OU Hudson College of Public Health Researcher Publishes Study Highlighting Deficiencies in Federal COVID-19 Vaccine Compensation Program
Published: Thursday, May 19, 2022
OKLAHOMA CITY — Although extremely rare, adverse events have occurred after COVID-19 vaccinations, and people affected have exercised their rights to seek compensation. However, the U.S. government program that considers COVID-19 vaccine injury claims lacks accountability, transparency and cost-effectiveness, according to a recently published study led by a researcher in the Hudson College of Public Health at the University of Oklahoma Health Sciences Center.
The study, published in the current issue of the Journal of Law and the Biosciences, was led by Junying Zhao, Ph.D., Ph.D., an assistant professor of health administration and policy at the Hudson College of Public Health. The study provides the first-ever economic examination of the government’s Countermeasures Injury Compensation Program (CICP), whose design is rife with unintended consequences, Zhao said.
The CICP has its roots in the Public Readiness and Emergency Preparedness (PREP) Act, which was enacted by Congress in 2005. The PREP Act authorizes the U.S. Department of Health and Human Services (HHS) to issue a declaration in response to a public health emergency like COVID-19. As part of the declaration, companies that manufacture and distribute vaccines, as well as medical professionals and others who administer them, are granted immunity from tort liability claims — essentially, they cannot be sued in state or federal courts for any injury or death.
The PREP Act rightfully eliminates liability concerns for the large number of people quickly responding to a public health crisis like COVID-19, Zhao said. But the U.S. government still must provide a mechanism to compensate individuals and families when the evidence shows a person was harmed or died as a result of receiving the vaccine. The CICP was created to address injury claims related to public health emergencies.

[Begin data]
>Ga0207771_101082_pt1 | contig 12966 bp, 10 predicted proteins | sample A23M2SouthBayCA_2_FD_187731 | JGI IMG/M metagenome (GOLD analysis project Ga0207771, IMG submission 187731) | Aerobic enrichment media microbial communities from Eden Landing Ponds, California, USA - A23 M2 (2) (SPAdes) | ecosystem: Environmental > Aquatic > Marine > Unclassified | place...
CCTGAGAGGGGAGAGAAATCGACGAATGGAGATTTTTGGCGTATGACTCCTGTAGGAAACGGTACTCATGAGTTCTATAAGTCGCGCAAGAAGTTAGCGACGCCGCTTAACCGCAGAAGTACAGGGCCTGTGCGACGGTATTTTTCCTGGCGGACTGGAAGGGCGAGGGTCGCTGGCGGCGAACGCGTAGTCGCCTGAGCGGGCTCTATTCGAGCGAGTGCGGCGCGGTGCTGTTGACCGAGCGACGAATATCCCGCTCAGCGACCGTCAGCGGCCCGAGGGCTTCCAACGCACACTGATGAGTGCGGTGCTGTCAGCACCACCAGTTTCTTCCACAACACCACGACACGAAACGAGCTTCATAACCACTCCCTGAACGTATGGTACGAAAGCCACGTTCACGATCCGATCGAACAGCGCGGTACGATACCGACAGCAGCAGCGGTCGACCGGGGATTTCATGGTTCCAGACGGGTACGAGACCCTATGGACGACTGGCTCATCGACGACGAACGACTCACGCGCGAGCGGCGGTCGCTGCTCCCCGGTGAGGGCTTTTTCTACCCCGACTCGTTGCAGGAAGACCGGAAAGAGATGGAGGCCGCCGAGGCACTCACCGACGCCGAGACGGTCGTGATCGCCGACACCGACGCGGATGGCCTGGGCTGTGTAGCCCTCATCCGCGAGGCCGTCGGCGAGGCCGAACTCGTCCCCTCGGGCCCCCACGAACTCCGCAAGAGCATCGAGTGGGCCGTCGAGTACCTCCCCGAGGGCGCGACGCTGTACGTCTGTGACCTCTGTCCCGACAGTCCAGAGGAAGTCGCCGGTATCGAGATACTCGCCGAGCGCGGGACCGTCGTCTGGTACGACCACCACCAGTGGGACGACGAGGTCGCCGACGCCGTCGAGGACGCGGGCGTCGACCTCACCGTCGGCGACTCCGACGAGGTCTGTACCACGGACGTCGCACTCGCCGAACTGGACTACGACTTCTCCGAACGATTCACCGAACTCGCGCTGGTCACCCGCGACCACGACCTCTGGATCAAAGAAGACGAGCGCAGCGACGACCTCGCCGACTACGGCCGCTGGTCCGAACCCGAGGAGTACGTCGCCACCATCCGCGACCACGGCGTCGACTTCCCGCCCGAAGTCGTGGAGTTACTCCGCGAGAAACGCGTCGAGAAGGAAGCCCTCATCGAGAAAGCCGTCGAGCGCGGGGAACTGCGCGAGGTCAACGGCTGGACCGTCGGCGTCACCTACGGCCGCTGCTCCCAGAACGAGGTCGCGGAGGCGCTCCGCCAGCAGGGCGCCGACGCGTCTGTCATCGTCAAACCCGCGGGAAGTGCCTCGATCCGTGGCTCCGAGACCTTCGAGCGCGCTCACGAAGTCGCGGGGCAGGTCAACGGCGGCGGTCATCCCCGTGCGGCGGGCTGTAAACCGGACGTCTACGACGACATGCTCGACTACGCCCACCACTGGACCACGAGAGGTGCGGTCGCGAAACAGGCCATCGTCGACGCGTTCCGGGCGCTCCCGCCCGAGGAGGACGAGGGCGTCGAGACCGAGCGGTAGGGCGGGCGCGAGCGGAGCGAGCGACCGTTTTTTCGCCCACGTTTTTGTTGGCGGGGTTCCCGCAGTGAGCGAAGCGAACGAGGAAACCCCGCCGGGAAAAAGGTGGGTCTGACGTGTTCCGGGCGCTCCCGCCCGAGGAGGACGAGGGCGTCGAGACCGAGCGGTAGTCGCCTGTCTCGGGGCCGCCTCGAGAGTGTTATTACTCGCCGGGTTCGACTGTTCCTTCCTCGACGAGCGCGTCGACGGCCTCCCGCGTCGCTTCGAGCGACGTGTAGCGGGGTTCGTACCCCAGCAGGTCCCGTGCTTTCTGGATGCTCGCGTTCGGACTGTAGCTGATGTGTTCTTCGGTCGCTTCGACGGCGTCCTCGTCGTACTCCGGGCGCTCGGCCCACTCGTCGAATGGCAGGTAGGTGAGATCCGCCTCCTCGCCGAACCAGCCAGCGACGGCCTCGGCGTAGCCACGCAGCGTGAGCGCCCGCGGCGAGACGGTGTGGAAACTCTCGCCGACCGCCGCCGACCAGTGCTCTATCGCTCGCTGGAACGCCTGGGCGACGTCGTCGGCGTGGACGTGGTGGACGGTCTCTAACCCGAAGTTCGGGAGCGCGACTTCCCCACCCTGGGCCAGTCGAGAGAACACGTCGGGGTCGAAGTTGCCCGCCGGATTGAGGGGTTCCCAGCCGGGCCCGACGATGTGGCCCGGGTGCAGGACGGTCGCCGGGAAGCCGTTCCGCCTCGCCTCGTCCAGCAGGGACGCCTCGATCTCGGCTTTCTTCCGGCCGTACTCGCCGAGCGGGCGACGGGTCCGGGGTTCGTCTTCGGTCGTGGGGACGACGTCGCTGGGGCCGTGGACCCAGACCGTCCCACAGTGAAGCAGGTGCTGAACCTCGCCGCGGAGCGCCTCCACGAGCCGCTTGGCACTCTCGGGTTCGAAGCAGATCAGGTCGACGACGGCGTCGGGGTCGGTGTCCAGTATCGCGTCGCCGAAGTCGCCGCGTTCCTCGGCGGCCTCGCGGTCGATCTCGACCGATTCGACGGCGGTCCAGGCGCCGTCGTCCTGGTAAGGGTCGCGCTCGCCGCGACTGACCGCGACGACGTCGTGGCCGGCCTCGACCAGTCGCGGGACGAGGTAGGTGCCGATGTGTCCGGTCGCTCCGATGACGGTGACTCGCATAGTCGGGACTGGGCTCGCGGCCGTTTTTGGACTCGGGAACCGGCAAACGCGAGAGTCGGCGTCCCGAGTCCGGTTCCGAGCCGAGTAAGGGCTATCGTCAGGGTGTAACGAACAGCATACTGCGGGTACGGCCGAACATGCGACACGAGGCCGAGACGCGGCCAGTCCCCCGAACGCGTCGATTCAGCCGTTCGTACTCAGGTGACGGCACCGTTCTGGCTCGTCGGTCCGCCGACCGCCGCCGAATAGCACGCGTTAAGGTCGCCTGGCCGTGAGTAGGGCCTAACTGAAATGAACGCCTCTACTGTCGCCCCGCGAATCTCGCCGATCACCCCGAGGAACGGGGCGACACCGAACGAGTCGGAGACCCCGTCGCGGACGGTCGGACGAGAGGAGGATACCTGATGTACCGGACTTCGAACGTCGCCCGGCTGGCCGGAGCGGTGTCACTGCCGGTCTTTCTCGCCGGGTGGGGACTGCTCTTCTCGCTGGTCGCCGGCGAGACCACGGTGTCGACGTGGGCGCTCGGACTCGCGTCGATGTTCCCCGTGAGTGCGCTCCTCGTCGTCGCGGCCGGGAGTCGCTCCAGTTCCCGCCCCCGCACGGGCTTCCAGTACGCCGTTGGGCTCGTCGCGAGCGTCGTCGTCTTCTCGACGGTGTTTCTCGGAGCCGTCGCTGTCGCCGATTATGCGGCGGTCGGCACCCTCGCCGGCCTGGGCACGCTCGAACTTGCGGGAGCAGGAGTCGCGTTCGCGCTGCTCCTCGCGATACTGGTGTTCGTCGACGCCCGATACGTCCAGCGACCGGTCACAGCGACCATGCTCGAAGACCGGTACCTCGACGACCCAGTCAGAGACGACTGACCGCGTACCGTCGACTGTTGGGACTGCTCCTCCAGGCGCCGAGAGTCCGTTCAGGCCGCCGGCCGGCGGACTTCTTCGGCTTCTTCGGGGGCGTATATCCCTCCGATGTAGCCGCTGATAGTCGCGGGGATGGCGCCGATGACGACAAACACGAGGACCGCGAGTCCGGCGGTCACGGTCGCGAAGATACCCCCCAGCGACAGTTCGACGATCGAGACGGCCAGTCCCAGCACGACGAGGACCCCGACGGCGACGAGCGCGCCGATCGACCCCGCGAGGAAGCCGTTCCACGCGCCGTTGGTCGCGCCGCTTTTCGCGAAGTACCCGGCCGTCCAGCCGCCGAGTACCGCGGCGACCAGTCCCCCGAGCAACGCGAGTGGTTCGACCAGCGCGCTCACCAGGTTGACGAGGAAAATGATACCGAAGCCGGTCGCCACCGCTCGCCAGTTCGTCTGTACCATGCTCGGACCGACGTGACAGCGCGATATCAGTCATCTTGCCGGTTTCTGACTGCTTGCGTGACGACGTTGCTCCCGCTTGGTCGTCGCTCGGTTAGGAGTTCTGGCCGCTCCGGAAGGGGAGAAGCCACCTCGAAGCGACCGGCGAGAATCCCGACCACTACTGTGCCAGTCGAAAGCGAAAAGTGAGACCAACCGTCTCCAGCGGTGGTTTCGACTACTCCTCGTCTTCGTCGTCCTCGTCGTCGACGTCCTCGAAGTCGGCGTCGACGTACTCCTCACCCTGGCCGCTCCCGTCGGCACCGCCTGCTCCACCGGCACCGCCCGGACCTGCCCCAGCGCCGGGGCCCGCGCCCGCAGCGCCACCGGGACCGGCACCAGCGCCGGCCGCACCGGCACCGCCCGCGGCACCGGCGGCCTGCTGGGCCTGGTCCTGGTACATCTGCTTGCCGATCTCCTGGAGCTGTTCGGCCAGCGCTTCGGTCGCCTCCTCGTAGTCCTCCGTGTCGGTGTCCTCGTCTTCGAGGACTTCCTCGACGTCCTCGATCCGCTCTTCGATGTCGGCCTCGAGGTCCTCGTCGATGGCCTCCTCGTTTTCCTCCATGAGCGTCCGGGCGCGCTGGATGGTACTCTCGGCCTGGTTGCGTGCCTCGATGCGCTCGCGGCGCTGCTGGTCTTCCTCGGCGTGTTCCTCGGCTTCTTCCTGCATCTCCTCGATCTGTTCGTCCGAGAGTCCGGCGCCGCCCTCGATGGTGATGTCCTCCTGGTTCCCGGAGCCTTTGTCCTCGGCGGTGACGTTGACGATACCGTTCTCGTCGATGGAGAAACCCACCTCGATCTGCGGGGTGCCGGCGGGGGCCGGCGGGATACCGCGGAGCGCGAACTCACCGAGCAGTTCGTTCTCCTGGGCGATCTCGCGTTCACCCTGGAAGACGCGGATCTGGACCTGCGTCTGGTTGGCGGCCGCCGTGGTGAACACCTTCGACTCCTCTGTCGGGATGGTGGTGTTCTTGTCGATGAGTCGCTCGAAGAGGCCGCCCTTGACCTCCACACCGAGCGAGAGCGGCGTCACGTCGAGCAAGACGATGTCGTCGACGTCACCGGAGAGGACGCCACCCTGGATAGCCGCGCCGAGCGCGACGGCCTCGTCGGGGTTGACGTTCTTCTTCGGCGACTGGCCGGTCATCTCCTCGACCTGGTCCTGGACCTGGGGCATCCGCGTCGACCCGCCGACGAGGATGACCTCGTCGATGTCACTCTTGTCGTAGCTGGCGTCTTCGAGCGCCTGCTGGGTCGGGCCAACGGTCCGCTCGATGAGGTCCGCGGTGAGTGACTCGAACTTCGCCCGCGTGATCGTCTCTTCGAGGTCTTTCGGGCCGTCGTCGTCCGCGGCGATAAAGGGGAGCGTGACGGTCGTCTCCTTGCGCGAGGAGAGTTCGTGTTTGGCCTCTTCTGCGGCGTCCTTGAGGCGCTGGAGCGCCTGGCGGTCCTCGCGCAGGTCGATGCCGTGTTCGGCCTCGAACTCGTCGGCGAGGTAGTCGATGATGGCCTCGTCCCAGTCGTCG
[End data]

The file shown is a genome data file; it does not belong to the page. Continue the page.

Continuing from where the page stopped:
“My expertise is applying economics to the intersection of medicine and law,” Zhao said. “A particular branch of law relevant to healthcare is tort law. When COVID-19 vaccinations became available, I became interested in how someone would seek justice if they were injured, or how their families would be compensated if a family member died. Although it has been very rare — only three adverse events reported per one million people in our study — we still need a fair program for people to seek compensation.”
Zhao’s discovery of the inadequacies within the CICP came after comparing it to the government’s decades-old program that responds to vaccine injury claims concerning traditional vaccines against the measles, seasonal flu and others that are administered routinely, not in response to an emergency like COVID-19. Called the Vaccine Injury Compensation Program (VICP), it is located within the judicial branch of the federal government and operates in a typical court fashion in which attorneys for both the plaintiff (the person seeking compensation) and defendant (HHS) present evidence to a judge who specializes in vaccine injury cases.
In contrast, the CICP is located within the administrative branch, specifically HHS. Medical experts working for HHS make decisions for vaccine injury claims rather than each side making its case before a judge.
“In the CICP program, HHS serves as both the defendant and the judge,” Zhao said. “There is no third party to make sure both sides are heard. The design of the program incentivizes HHS to reject claims in order to reduce budget expenses.”